Thursday, November 13, 2008
Cranmer uncovered a plot over a year ago to undermine
the Anglican foundations of Parliament with a multi-faith
mish-mash of puja, salah, prayers, meditations and incantations.
It seems his article was prophetic, for there are indeed
‘plans to end the dominance of the Anglican faith at
the daily opening of Parliament’. Instead, it is intended
that a plethora of gods would each take it in turn to
receive the prayers of the politicians in an approach
which is to be ‘modelled on BBC Radio 4's Thought for
God help us.
Why Parliament – one of our greatest institutions –
would wish to model any of its practices upon those
of the BBC – one of our most inept – is quite incomprehensible.
Until, of course, one considers that both are concerned
with managing decline in an era obsessed with image.
Parliament’s own website hints at the change as the
‘Prayer’ section says: ‘there is currently no multi-faith
element’. ‘Currently’ is ominous. The proposed change
will involve a rotational approach to daily prayers.
On Mondays, the Christians will invoke the name of Jesus;
on Tuesday the Jews can do YHWH; on Wednesday it will
probably be Allah – just to get the monotheists out
of the way first; on Thursday the Hindus can have Krishna
– unless they prefer Vishnu, Brahma or Shiva (possibly
more apt); Friday the Sikhs get Waheguru; and the Buddhists,
as ever, will not really be bothered.
It is convenient that Parliament sits for five days
and the six ‘great world religions’ conveniently condense
to one each day. Unless, that is, the Buddhists begin
to make demands, in which case there will need to be
a six-day rolling timetable.
But this whole notion is fraught with difficulties
and bodes ill for religious harmony. For which expression
of Christianity will be manifest on Mondays? Anglican?
Orthodox? Roman Catholic? Scottish Presbyterian? Baptist?
Methodist? And how will time be apportioned between
Orthodox, Masorti or Reform Judaism? Will consideration
be given to Sunni, Shi’a and Sufi sensitivities, or
to the Hindu denominations of Vaishnavism, Shaivism,
Shaktism and Smartism?
And what happens to the Jedi Knights? How could Parliament
justify alienating the stated faith (according to the
2001 census) of hundreds of thousands of British people?
The Committee of Peers who are examining the plans
include Lord Brabazon of Tara and Lord Rana. This is
the sort of trendy development that comes as a consequence
of abolishing all those peers who could trace their
lineage back to the 16th century and beyond, to when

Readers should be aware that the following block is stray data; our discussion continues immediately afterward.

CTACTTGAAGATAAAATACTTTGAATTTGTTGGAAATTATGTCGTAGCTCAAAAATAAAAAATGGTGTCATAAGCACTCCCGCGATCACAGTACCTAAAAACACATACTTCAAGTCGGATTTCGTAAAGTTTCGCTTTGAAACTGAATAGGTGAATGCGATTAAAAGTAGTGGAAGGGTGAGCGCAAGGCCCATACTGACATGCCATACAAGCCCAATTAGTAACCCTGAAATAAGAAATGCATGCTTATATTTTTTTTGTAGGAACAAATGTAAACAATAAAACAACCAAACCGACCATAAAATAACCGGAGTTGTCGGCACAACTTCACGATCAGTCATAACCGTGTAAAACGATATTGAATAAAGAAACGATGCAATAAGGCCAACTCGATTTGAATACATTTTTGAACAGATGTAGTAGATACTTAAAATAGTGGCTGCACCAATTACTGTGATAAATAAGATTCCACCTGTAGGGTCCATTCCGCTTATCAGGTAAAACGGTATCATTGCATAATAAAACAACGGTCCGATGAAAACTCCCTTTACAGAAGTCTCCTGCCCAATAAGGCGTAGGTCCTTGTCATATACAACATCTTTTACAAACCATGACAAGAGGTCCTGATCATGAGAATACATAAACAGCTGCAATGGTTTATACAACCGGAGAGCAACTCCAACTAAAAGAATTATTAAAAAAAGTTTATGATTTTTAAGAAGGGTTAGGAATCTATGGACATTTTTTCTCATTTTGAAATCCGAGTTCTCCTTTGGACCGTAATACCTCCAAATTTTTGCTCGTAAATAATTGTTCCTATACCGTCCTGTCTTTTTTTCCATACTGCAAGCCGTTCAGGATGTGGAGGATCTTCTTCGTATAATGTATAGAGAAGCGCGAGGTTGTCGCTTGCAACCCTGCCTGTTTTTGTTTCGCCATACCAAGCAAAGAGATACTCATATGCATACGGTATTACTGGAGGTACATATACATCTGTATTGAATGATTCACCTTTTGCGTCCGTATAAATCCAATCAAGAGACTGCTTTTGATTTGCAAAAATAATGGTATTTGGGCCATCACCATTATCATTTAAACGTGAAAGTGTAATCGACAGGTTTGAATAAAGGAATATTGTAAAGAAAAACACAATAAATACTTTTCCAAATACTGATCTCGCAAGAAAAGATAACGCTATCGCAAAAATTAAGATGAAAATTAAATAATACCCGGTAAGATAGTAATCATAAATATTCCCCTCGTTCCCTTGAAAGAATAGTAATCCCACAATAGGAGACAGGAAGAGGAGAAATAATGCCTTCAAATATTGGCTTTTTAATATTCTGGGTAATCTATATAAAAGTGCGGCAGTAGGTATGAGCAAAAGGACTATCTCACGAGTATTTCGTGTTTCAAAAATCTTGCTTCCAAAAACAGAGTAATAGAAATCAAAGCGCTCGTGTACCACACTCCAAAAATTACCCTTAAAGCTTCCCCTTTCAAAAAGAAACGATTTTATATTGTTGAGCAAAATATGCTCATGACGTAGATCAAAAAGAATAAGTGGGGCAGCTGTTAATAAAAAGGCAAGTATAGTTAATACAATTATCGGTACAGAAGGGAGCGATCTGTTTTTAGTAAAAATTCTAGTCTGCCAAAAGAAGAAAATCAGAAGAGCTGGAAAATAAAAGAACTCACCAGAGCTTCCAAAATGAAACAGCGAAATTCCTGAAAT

the prayer traditions of Parliament were established.
The whole fabric of Westminster is Christian: the faith
is intricately woven into the traditions and practices
of Parliament, and it would be a perverse and destabilising
act of vandalism to abandon the settlement.
In the House of Lords, prayers are led by a senior
Bishop of the Church of England (Lord Spiritual). Prayer
in the House of Commons is presently read by the Speaker's
Chaplain, and the form of the main prayer is as follows:
"Lord, the God of righteousness and truth, grant to
our Queen and her government, to Members of Parliament
and all in positions of responsibility, the guidance
of your Spirit. May they never lead the nation wrongly
through love of power, desire to please, or unworthy
ideals but laying aside all private interests and prejudices
keep in mind their responsibility to seek to improve
the condition of all mankind; so may your kingdom come
and your name be hallowed. Amen."
Cranmer is persuaded that increasingly there will be
less need in politics for those with degrees in law
or economics, and that there will be more jobs for those
with advanced degrees in religion. They will be needed
to advise on how to neutralise the concerns of Catholic
voters; they can help convince fence-sitting Jews that
you are a true-blue friend of Israel; they can persuade
the Muslims you really are a friend of Palestine; they
can warn you against seeking the endorsement of contentious
clerics of all varieties. In short, the ‘faith and values
guru’ will be of more use than a dozen lawyers or economists.
The religious-imaging specialists will know every important
pundit and have the email address of every influential
imam in the land, and they will become indispensable
components of political campaigning.
In the coming years, all parliamentary candidates,
not to mention hundreds of would-be peers or senators
or whatever they are to be called, will call upon the
services of the theologians.
But none shall be Anglican.
From "Archbishop" Cranmer